[Illustration: Curius, disclosing Catiline's conspiracy to Fulvia.]

17. The first step taken was to offer considerable rewards for farther
discoveries, and then to prepare for the defence of the state.
18. Cat'iline, to show how well he could dissemble, or justify any
crime, went boldly to the senate, declaring his innocence;[2] but,
when confronted by the eloquence of Ci'cero, he hastily withdrew,
declaring aloud, that since he was denied a vindication of himself,
and driven headlong into rebellion by his enemies, he would extinguish
the flame which was raised about him in universal ruin. 19. After a
short conference with Len'tulus and Cethe'gus, he left Rome by night,
with a small retinue, to hasten towards Etru'ria, where Man'lius, one
of the conspirators, was raising an army to support him.[3]

20. In the mean time Ci'cero took proper precautions to secure all
those of the conspiracy who remained in Rome. Len'tulus, Cethe'gus,
Cas'sius, and several others, were put into confinement; and soon
after strangled in prison.

21. While his associates were put to death in the city, Cat'iline had
raised an army of twelve thousand men, of which a fourth part only
were completely armed, the rest being furnished with such weapons as
chance afforded; darts, lances, and clubs. 22. He refused, at first,
to enlist slaves, who flocked to him in great numbers, trusting to the
strength of the conspiracy; but upon the approach of the consul, who
was sent against him, and upon the arrival of the news that his
confederates were put to death, the face of affairs altered. 23.
His first attempt, therefore, was, by long marches, to make his escape
over the Appenines into Gaul; but in this his hopes were disappointed;
all the passes being guarded by an army superior to his own. 24. Being
thus hemmed in on every side, and seeing all things desperate, with
nothing left him but either to die or conquer, he resolved to make one
vigorous effort against that army which pursued him. Anto'nius, the
consul, being sick, the command devolved upon Petrei'us, who, after a
fierce and bloody action in which he lost a considerable part of his
best troops, put Cat'iline's forces to the rout, and destroyed his
whole army.[4]

25. The extinction of this conspiracy seemed only to leave an open
theatre for the ambition of the great men to display itself in. Pompey
was now returned in triumph from conquering the east, as he had before
been victorious in Europe and Africa.

26. Crassus was the richest man in Rome, and next to Pompey, possessed
the greatest authority; his party in the senate was even greater than
that of his rival, and the envy raised against him was less. He and
Pompey had long been disunited by an opposition of interests and of
characters; however, it was from a continuance of their mutual
jealousies that the state was in some measure to expect its future
safety. 27. It was in this situation of things that Julius Cæsar, who
had lately gone, as prætor, into Spain, and had returned with great
riches and glory, resolved to convert their mutual jealousy to his own
advantage. 28. This celebrated man was descended from popular and
illustrious ancestors. He warmly espoused the side of the people, and
shortly after the death of Sylla, procured the recall of those whom
Sylla had banished. He had all along declared for the populace against
the senate, and became their most favourite magistrate. 29. This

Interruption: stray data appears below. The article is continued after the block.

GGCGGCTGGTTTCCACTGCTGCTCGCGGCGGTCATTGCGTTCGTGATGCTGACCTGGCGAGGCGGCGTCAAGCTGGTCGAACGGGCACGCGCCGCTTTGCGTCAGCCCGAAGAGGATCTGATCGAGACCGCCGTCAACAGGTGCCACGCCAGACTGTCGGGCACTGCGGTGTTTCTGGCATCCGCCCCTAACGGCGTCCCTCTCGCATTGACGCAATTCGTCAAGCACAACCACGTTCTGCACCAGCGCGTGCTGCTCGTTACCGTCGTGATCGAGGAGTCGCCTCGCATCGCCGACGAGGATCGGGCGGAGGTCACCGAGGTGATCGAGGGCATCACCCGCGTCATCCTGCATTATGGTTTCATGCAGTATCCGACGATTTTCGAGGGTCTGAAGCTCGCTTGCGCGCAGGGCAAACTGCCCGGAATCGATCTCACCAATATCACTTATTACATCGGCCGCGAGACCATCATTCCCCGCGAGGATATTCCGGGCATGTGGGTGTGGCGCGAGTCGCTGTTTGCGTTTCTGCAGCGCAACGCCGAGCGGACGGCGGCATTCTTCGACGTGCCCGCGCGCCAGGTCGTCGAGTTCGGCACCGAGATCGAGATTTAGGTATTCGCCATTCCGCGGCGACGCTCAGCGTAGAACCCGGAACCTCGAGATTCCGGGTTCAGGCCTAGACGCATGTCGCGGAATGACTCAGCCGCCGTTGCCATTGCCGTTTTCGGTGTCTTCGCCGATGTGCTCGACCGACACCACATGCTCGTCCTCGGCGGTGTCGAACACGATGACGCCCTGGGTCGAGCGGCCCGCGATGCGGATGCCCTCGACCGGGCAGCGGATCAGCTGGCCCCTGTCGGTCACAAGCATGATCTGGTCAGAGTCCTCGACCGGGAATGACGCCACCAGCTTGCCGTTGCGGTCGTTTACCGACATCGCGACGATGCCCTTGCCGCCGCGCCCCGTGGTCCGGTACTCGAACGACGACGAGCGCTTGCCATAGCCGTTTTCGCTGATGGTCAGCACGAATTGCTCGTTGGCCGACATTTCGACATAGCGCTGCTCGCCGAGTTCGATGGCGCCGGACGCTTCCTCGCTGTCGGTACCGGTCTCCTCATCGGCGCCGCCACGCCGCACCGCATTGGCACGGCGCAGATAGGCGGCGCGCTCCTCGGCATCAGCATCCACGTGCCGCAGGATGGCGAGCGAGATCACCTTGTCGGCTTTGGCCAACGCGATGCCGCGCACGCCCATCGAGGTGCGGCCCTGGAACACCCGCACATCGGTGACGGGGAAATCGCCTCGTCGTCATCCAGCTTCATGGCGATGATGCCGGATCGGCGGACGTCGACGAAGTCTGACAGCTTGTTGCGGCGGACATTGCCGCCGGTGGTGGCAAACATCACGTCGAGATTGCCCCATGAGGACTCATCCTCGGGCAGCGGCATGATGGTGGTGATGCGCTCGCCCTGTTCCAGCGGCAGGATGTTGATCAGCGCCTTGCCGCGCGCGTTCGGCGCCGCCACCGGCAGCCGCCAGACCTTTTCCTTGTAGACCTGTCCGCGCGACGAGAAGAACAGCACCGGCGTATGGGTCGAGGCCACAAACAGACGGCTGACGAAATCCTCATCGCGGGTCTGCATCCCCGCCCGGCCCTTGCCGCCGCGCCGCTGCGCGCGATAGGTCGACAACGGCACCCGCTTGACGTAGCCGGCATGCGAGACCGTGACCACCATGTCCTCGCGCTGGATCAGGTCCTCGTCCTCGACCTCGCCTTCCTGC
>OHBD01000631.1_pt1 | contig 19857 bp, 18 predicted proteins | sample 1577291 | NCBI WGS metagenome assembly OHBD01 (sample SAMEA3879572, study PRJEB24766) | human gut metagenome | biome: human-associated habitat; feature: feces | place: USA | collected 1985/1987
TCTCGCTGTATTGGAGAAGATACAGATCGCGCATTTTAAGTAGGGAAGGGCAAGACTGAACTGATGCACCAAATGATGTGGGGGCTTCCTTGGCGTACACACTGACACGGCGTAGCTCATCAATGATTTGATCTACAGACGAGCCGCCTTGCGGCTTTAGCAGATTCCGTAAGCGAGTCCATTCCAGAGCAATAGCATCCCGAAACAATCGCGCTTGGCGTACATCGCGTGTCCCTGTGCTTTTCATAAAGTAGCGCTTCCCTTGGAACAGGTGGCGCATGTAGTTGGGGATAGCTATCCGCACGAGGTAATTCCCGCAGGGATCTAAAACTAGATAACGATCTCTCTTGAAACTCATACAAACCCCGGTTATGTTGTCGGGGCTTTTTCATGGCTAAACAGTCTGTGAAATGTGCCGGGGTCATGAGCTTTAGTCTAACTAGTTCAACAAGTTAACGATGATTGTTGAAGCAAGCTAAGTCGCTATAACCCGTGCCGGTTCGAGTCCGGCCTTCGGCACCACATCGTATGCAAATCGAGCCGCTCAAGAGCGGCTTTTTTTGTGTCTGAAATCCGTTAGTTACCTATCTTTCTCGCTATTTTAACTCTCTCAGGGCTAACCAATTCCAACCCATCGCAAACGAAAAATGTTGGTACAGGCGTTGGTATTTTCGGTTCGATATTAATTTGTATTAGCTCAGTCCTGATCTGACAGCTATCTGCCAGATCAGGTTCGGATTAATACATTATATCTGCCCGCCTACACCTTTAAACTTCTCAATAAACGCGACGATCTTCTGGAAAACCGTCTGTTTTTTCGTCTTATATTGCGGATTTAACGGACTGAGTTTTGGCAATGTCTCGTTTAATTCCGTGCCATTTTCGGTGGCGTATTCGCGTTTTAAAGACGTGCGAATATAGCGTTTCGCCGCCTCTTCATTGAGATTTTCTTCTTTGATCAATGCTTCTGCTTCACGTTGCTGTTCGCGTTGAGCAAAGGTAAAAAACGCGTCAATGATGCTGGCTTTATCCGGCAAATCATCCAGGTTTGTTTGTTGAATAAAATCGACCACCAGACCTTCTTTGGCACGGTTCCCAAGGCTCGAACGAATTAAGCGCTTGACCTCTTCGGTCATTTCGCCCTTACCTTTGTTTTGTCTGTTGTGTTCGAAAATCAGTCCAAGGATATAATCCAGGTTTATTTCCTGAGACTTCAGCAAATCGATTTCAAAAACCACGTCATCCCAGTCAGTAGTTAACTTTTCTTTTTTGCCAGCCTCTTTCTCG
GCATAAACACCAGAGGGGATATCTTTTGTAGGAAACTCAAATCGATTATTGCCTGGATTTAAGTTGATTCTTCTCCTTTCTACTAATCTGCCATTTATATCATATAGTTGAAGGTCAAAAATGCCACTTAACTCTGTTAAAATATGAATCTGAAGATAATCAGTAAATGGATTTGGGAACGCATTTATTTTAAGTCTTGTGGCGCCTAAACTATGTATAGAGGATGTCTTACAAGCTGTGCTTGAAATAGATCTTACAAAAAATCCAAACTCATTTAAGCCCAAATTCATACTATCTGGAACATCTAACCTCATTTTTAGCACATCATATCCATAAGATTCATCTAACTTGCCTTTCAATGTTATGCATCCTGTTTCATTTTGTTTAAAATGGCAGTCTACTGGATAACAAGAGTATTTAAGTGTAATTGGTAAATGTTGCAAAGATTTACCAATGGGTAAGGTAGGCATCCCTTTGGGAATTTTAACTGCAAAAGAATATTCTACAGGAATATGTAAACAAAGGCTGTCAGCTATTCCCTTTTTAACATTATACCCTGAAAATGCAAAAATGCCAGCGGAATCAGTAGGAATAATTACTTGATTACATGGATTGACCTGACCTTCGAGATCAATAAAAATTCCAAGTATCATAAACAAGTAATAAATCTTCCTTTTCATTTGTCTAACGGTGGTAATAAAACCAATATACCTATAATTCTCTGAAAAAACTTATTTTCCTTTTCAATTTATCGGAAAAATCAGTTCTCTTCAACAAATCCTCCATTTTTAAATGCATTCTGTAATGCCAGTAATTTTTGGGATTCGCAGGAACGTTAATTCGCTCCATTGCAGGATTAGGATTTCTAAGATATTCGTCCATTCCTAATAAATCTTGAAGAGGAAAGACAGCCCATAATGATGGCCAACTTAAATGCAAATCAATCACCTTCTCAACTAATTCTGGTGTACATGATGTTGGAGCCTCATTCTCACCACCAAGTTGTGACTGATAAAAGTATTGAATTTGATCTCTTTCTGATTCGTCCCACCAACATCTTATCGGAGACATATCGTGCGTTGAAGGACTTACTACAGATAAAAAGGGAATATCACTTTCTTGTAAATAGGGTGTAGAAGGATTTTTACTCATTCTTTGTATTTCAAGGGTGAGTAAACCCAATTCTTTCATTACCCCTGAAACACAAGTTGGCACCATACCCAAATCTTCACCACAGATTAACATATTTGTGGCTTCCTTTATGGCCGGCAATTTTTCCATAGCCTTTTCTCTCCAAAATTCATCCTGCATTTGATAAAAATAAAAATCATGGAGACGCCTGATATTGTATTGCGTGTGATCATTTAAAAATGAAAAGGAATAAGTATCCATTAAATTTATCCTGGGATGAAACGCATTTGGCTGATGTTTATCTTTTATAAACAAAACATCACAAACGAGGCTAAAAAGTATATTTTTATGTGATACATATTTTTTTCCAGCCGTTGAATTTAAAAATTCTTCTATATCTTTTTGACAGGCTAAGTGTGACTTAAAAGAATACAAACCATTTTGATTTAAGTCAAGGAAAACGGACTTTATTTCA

consummate statesman began by offering his services to Pompey,
promising to assist him in getting all his acts passed,
notwithstanding the senate's opposition. Pompey, pleased at the
acquisition of a person of so much merit, readily granted him his
confidence and protection. 30. He next applied to Crassus, who, from
former connections, was disposed to become still more nearly his
friend. 31. At length, finding them not averse to an union of
interests, he took an opportunity of bringing them together; and,
remonstrating with them on the advantages as well as the necessity of
a reconciliation, he had art enough to persuade them to forget former
animosities. 32. A combination was thus formed, by which they agreed
that nothing should be done in the commonwealth without their mutual
concurrence and approbation. This was called the first Trium'virate,
by which we find the constitution weakened by a new interest which had
not hitherto taken place, very different from that of the senate or
the people, and yet dependent on both.


_Questions for Examination_.

1. What followed on the death of Sylla?

2. What first discovered their mutual jealousy?

3. What was the next trial between them?

4. Under what pretences did they hide their real views?

5. What farther raised the reputation of Pompey?

6. What means were had recourse to for this purpose?

7, 8. What was the state of the war in Asia?

9. What were the consequences of Pompey's victories?

10. Who was the author, and what was the object of this conspiracy?

11. What was the character of Catiline?

12. What occasioned this conspiracy?

13. How was it to be carried into execution?

14. What was the chief obstacle to its accomplishment, and how was
this obstacle to be removed?

15. Was Cicero informed of their proceedings?

16. What precautions did he take in consequence?

17. What was the first step taken?

18. What was the conduct of Catiline on this occasion?

19. Did he continue in Rome?

20. Did the other conspirators escape?

21. How was Catiline employed in the mean time?

22. Had he a fair prospect of success?

23. Did he boldly face his opponents?

24. What followed?

25. Did the extinction of this conspiracy give peace to Rome?